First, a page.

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LIFT OFF - Alec Smith: using horror to confront your own fears

All humans feel fear. It’s a natural emotion and one that is discussed in just about every piece of media. Film, comics, novels, music, painting. Fear, more specifically horror, have a special place in people’s hearts. It forces us to confront darker, nastier things not only about society but also within ourselves. And for some people that’s harder than others. Especially now, when our world seems uncertain and in a lot of ways scary, confronting those fears within us seems like a daunting task.

Welcome back to the second installment of our Lift Off series. This series is dedicated to shining a light on up-and-coming artists in whatever field they may hail from, whether it be comics, video games, traditional illustration, or concept design. In this series, you’ll get to know an artist you might not have heard of before and learn a bit about them as a person as well as their artistic process.

Our artist for this month is Alec Smith. Alec is an artist with a diverse art background and a love of different media. He credits some of his biggest influences to the work of legends like Mike Mignola and Junji Ito. In his own words, Alec’s art has undergone many different stages. Growth and evolution are key themes in his artistic journey so far. He’s played with different styles, color palates, and techniques. But if there is one word to describe his art, that word is unique, which is something he credits to embracing inks and detail in his work, as well as embracing horror.

The piece below is exceptional with its detail. More lines than one person could count, especially in the limbs. Every line seems to be done with a purpose, there’s a very highly technical element to it all. If you saw this image on someone’s back as a tattoo, you’d hunt down the artist right away. Even the smaller pieces in the image, like the knives, look sharp to the touch as they float ominously above and below this figure’s hands.

What is the figure? The beauty of art is that not everything needs to be defined or even explained. However, Alec does a good job of telling us a story with this piece. Readers and writers alike could craft a story about this figure, but it was birthed from Alec’s mind and skill.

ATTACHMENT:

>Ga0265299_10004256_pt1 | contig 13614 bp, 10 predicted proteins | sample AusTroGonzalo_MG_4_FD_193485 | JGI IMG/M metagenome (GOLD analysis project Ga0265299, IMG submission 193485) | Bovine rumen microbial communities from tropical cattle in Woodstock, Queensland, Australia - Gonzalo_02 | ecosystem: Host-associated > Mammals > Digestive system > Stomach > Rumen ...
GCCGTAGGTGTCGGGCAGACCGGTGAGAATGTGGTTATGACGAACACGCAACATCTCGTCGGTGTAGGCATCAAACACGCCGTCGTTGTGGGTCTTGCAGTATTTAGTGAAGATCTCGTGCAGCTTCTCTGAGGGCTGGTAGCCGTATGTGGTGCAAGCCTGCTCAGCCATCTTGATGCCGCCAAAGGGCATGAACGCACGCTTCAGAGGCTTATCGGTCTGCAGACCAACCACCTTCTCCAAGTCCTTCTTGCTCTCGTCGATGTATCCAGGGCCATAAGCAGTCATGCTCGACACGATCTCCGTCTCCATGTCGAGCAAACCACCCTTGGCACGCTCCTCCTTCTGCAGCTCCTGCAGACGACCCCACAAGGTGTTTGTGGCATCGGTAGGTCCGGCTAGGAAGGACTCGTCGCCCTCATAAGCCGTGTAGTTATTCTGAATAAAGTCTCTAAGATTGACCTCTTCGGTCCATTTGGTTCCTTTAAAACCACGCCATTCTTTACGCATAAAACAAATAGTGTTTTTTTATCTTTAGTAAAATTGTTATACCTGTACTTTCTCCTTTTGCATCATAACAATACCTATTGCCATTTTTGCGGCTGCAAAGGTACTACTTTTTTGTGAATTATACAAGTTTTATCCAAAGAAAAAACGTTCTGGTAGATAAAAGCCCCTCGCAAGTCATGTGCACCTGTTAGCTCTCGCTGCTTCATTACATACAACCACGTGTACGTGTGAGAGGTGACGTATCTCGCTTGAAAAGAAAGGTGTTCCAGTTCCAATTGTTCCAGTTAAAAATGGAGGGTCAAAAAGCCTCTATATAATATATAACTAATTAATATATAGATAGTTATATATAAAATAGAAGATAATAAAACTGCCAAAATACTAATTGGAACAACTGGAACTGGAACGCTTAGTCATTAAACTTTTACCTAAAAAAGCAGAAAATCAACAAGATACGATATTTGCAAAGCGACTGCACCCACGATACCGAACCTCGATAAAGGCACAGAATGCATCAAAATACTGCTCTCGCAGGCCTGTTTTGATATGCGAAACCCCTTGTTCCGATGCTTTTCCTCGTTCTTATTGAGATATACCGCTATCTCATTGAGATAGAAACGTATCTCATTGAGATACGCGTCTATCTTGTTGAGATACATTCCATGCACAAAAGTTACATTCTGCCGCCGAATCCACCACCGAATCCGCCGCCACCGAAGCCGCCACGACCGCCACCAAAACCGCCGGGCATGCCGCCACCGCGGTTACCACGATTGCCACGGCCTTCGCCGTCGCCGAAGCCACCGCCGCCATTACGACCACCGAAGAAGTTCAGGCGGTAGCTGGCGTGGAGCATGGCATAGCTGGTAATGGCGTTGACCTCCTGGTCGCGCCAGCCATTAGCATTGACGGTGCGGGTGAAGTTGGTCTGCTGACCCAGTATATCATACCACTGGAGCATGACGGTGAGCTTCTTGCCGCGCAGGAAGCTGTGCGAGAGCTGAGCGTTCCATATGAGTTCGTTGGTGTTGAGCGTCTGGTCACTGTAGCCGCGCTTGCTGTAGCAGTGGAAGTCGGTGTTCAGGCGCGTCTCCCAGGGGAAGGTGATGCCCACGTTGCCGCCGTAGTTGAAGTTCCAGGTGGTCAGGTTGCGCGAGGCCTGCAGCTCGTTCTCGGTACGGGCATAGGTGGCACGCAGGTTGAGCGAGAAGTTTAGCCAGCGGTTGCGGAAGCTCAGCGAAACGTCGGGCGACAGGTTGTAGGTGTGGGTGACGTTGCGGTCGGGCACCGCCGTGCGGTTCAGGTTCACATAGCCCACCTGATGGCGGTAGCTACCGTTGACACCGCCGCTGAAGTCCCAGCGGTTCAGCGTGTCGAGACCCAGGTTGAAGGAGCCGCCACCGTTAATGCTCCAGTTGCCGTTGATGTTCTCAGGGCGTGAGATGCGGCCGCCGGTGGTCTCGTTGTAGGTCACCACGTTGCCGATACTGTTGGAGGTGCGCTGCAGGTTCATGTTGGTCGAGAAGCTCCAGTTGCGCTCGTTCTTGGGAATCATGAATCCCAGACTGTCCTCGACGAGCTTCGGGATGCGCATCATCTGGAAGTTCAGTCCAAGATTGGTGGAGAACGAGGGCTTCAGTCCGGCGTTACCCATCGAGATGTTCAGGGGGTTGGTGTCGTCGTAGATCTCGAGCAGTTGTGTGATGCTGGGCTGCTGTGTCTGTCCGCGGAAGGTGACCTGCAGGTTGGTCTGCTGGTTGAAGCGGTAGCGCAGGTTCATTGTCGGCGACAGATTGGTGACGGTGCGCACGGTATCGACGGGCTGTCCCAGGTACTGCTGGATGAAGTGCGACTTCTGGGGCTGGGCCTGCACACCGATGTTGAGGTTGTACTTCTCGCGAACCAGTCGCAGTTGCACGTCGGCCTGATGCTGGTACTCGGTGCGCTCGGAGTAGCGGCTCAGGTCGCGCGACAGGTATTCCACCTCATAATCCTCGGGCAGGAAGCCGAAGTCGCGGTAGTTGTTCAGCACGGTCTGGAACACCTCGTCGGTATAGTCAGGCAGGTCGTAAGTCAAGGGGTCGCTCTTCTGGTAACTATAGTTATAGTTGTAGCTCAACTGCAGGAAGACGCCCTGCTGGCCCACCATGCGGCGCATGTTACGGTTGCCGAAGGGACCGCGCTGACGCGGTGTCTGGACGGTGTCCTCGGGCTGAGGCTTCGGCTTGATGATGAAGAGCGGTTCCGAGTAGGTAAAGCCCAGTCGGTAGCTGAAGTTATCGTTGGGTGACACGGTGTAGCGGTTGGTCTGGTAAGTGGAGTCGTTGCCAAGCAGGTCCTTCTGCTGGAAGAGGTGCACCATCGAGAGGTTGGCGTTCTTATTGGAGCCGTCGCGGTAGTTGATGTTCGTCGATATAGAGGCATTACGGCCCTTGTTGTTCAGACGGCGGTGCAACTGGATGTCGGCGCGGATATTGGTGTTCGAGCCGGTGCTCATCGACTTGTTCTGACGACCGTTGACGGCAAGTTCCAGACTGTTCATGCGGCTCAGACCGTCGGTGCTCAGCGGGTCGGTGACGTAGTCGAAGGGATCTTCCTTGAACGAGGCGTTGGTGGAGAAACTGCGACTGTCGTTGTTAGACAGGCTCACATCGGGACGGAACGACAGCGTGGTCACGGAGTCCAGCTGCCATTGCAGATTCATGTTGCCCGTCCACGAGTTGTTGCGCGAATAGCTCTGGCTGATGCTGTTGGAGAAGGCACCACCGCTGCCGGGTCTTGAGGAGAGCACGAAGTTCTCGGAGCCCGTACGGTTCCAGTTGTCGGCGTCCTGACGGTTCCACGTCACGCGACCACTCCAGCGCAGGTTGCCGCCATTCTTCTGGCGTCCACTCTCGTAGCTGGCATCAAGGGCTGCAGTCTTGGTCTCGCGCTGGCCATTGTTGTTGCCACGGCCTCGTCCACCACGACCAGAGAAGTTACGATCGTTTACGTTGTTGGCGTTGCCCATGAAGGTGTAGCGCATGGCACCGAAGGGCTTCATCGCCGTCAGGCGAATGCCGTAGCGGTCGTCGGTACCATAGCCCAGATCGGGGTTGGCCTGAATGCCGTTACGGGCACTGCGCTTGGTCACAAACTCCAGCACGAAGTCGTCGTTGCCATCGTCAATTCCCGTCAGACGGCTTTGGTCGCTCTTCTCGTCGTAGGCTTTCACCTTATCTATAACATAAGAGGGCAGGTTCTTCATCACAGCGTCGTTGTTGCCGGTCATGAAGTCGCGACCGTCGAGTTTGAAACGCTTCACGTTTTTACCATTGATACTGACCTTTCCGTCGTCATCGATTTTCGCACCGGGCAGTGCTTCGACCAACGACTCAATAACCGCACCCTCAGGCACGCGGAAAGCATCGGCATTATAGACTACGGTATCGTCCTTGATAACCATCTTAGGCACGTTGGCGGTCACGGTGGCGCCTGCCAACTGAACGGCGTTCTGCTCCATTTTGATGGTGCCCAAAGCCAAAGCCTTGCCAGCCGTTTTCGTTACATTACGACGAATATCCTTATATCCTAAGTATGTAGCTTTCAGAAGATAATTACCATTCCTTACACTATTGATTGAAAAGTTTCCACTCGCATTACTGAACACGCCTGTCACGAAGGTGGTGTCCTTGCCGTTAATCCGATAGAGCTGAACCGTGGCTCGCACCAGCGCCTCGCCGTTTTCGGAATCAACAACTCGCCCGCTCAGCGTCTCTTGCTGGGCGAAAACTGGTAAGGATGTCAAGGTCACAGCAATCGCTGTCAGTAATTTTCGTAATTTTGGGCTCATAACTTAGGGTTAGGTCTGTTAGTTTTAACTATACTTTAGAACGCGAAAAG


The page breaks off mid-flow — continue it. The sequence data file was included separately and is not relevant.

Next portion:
If you look through any of Alec’s work on his Instagram page, you’ll find his love of inks. The contrast in his work is one of the first things that’s bound to stick out. Here with this piece, we see Alec’s usage of black and white in the best way, mainly in the faces and their attire. That heavy black surrounding the faces gives a regal but almost ancestral look. That middle face is the perfect amount of terrifying. As if that one, the smiling face in the middle, is the one controlling everything else, wielding the knives as part of some ritual from another world. It isn’t just a contrast of black and white in Alec’s work that shines, but also this contrast between beauty and horror, making it hard to distinguish between the two. On one hand, this figure is radiant, with the clothing and style usually reserved for royalty. On the other, it looks as if it consumes entire civilizations for fun.

Enough of us talking about this piece though. Enjoy it below, and read, in his own words, Alec’s inspiration for the piece as well as the evolution of his style.

“This piece was mostly thought from general forms and shapes I wanted to draw in a figure, such as 3 faces or multiple arms, and I tied it together with a general vibe or theme near the end. I’ve recently been inspired by Junji ito to draw more horror and touch a part of my roots that I used to be scared of.

I grew up pretty scared of horror but I've decided to embrace the things that scare me more and I've found that the reason why I was scared was because I would make the subject scarier in my head, so I decided to use that creatively to make horror stories and pieces, and my fear turned into curiosity and creativity.

I've been through all kinds of stages of my art, from wanting to start highly realistic but still in the comic realm, like Alex Ross has. To more mixed media but still emphasizing realism. My current style was born from putting more love and attention to the things I drew in the margins of my college assignments at CCS and so on. They always had a cooler more unique vibe to them, and I actually enjoyed things like inking and being intricate. My Kratos Art piece was the embodiment of my new style of ink and digital color work, after that I was determined to add more and more detail as I went and challenge myself to add more intricacy as I went on.

Now, I've become comfortable with my current mediums of ink, and focusing on honing my linework as well as my figures and forms. Character art is my favorite to do. As well as character design/redesign. Some of my favorite commissions are someone asking me to draw them as a character based on a few characteristics, or even their OC's. I should push harder to get better at coloring, but I'm more interested in my inks and being detailed and complicated.”

Follow Alec’s artistic journey and reach out to him for work as well as commissions. You can find him on Instagram @alecsmithillustrations

And that completes this month's Lift Off. A huge thanks to Alec for delivering such a stunning piece and reminding us that confronting our fears is sometimes the best thing to do. We'll be back next month with another artist and more sensational art.


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